When Jim C Hines read the Code of Conduct during the opening ceremonies of this year’s North American Science Fiction Convention, I nearly stood up and cheered. I was so, so grateful to Con Chair Tammy Coxen and safety officer Jesi Pershing–and to Tom Smith and Jim, the Masters of Ceremony–for working to make DetConOne a safe and welcoming environment.
I was also grateful to the Ada Initiative, who wrote the template anti-harassment policy in effect at the conference. The Ada Initiative is dedicated to increasing the participation of women in open technology and culture–including fan culture. One of their biggest victories has been drastically increasing the adoption of strong, clear, specific anti-harassment policies at conventions. I’m a proud supporter of the Ada Initiative and a member of their Advisory Board. Will you join me in supporting their vital work?
The first time I saw Mary Robinette Kowal fight harassment was at a science fiction convention where a guy had just made a gross comment about a cosplayer in front of a packed room. While I was still trying to process what the guy had said, Mary fixed him with the most withering “what on earth just came out of your mouth” stare I have ever seen. The guy literally winced. Then he apologized–and for the rest of the night, he watched his mouth.
I remember thinking that I wished she’d been around when I was a thirteen-year-old cosplayer, getting propositioned for sex in the middle of the dealers’ room. Back then, harassment was so endemic to the Science Fiction community that I thought it was just the price of admission. No one else seemed to mind grown men following me around making gross comments, photographing me without permission, or inviting me to ‘private’ room parties, so I assumed it was a norm I had to adjust to.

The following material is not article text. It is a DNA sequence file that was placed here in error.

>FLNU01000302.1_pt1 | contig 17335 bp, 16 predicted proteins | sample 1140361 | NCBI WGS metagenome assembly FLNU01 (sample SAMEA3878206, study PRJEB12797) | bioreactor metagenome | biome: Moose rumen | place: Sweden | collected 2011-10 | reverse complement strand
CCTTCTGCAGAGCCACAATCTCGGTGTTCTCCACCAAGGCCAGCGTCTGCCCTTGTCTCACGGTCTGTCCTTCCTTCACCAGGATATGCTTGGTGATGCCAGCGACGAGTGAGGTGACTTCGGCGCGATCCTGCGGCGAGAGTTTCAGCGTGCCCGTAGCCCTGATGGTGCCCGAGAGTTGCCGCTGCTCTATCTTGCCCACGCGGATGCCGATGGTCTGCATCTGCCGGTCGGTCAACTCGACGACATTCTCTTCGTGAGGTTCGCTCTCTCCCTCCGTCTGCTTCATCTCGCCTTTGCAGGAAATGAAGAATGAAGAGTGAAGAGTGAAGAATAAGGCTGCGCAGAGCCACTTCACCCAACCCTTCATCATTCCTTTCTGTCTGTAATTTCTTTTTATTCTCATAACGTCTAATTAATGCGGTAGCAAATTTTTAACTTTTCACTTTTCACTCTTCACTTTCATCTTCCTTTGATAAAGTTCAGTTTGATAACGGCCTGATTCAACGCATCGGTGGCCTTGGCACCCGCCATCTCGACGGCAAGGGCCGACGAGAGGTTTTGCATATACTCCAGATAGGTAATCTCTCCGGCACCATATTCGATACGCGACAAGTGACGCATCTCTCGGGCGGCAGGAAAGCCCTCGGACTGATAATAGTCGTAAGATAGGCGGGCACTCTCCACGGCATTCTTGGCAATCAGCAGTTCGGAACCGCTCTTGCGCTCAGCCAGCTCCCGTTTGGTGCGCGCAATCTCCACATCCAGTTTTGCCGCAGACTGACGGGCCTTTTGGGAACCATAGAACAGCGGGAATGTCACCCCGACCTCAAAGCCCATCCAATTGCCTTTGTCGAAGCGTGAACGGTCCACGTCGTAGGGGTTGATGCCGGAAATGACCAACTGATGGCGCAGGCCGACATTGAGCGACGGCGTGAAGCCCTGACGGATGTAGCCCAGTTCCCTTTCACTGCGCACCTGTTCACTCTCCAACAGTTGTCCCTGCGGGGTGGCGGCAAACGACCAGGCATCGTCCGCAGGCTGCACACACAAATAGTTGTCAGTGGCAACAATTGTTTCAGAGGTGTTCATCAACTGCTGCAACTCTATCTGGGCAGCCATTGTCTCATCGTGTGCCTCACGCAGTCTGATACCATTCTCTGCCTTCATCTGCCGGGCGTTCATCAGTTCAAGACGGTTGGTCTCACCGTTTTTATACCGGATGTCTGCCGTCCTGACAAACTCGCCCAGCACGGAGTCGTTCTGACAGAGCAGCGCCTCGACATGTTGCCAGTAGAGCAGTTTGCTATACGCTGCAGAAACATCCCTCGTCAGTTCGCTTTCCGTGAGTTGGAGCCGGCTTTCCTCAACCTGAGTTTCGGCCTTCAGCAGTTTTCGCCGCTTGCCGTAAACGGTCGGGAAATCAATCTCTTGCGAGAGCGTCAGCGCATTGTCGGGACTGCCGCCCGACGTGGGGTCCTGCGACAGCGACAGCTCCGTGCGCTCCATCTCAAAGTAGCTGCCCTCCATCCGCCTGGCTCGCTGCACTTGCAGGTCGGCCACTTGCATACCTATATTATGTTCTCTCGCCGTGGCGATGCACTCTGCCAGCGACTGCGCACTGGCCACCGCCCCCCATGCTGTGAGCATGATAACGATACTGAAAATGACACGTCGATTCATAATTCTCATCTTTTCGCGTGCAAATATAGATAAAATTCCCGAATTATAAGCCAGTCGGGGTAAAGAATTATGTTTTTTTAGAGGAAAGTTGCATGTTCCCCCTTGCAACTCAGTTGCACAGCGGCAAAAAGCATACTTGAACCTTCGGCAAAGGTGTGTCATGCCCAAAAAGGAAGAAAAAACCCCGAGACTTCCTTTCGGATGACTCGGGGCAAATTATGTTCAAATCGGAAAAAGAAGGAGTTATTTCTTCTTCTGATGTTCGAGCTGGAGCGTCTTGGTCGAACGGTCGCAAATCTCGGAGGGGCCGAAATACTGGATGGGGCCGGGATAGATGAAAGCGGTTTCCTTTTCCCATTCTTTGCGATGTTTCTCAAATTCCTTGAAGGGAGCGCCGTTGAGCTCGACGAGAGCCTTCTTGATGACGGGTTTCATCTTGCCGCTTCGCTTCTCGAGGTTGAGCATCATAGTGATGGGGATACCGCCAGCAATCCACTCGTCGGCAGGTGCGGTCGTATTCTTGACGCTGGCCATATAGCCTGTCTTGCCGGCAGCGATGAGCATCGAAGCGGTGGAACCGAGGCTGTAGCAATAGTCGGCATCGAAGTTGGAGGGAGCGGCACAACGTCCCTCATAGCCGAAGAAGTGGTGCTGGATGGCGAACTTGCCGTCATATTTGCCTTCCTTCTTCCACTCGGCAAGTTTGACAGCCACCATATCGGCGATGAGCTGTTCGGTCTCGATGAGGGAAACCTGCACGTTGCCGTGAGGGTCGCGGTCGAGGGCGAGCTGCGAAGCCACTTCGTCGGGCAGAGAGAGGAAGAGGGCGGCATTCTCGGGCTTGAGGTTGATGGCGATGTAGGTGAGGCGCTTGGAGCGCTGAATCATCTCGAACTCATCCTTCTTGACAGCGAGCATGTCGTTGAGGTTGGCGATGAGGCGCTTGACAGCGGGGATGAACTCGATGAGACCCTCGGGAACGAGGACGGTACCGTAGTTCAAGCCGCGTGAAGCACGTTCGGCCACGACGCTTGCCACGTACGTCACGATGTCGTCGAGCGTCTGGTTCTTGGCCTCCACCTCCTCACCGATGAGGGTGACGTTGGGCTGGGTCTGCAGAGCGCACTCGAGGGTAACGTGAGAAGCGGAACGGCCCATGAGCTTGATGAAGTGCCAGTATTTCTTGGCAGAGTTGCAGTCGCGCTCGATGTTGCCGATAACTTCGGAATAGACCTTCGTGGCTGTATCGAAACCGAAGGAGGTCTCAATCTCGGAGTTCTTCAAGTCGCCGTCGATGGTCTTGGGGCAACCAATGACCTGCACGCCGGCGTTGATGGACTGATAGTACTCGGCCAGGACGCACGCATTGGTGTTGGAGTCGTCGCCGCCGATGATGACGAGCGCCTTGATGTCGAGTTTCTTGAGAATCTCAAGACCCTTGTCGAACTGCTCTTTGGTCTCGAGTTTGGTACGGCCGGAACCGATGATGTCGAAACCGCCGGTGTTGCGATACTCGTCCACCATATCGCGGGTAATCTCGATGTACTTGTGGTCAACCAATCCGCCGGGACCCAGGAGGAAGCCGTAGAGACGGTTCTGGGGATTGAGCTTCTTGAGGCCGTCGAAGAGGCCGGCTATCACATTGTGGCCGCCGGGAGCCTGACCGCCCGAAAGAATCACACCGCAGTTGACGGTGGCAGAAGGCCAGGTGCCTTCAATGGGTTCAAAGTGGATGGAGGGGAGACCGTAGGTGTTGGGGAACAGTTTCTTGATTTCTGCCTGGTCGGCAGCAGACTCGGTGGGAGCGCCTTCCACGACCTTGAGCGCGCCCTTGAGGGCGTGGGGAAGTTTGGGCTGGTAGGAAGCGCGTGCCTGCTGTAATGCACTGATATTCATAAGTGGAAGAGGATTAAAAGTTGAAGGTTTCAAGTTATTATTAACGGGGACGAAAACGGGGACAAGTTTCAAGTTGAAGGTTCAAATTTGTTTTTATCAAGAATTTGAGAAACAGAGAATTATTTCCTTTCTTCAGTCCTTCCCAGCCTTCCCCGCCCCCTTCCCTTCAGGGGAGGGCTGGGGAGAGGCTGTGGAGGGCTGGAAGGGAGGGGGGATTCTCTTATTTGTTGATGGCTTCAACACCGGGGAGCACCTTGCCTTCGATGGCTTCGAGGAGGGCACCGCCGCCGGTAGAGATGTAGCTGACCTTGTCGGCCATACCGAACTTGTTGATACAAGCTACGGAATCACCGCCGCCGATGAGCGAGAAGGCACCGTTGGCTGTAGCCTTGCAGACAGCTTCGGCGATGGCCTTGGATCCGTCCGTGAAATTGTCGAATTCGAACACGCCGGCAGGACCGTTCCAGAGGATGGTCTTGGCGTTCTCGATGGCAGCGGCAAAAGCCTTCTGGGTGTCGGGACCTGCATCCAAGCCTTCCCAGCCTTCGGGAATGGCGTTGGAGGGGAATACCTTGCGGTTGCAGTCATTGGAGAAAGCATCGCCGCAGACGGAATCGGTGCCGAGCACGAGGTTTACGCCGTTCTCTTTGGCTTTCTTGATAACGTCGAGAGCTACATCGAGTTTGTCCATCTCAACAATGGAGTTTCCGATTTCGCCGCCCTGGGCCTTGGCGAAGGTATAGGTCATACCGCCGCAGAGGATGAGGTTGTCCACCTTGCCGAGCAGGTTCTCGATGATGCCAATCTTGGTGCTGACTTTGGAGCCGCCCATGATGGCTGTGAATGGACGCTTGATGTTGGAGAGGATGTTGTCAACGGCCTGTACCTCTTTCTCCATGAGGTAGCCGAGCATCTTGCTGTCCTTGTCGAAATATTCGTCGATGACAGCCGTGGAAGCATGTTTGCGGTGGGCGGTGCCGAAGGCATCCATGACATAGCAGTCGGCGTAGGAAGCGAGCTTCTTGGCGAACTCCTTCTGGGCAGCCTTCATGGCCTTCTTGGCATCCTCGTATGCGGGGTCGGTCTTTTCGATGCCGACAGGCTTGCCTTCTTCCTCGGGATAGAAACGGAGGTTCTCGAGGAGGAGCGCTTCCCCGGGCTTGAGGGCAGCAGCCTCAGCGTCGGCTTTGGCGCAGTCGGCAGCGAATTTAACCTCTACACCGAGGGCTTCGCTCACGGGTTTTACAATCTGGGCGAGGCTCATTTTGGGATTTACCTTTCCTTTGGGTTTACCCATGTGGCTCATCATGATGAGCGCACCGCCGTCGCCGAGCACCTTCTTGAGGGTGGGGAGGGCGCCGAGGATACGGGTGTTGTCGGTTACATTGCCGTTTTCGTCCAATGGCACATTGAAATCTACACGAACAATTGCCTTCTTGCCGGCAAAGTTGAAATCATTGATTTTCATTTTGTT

I’m grateful for the progress the science fiction community has made since then. If science fiction fandom still looked–and acted–like it did back when I was that awkward thirteen-year-old girl, I’m pretty sure my aspirations of becoming a science fiction writer would be gathering dust on a shelf next to my old convention programs. Now a young professional breaking into the industry, I benefit enormously from the work the Ada Initiative, Mary Robinette, N.K. Jemisin, and others have put into making fandom a safer and more welcoming place.
I strongly recommend the Ada Initiative’s detailed timeline of the anti-harassment movement in science fiction. Part of feminist advocacy is giving credit where it is due, and the Ada Initiative’s timeline documents much of the hard work–and hard workers–behind making fandom a safer and more welcoming space.
I’m especially grateful to the writers and fans of color, including NK Jemisin (who’s fantastic Guest of Honor speech from this year’s Wiscon should pretty much be required reading), whose hard work and perseverance in the face of cluelessness, blatant racism, and ongoing threats and harassment has finally begun to change the discourse around race in fandom.
We still have a long way to go before organized fandom truly reflects the vibrance and diversity of the fan community. While this work will never get done without hundreds of volunteers carrying the banner, leaving the fight for diversity exclusively to volunteers is an unfair burden–a ‘second shift’ that falls disproportionately on women and marginalized fans. That’s why I’m proud to support the Ada Initiative, which pays advocates a fair wage to do this vitally important work.
Will you join me?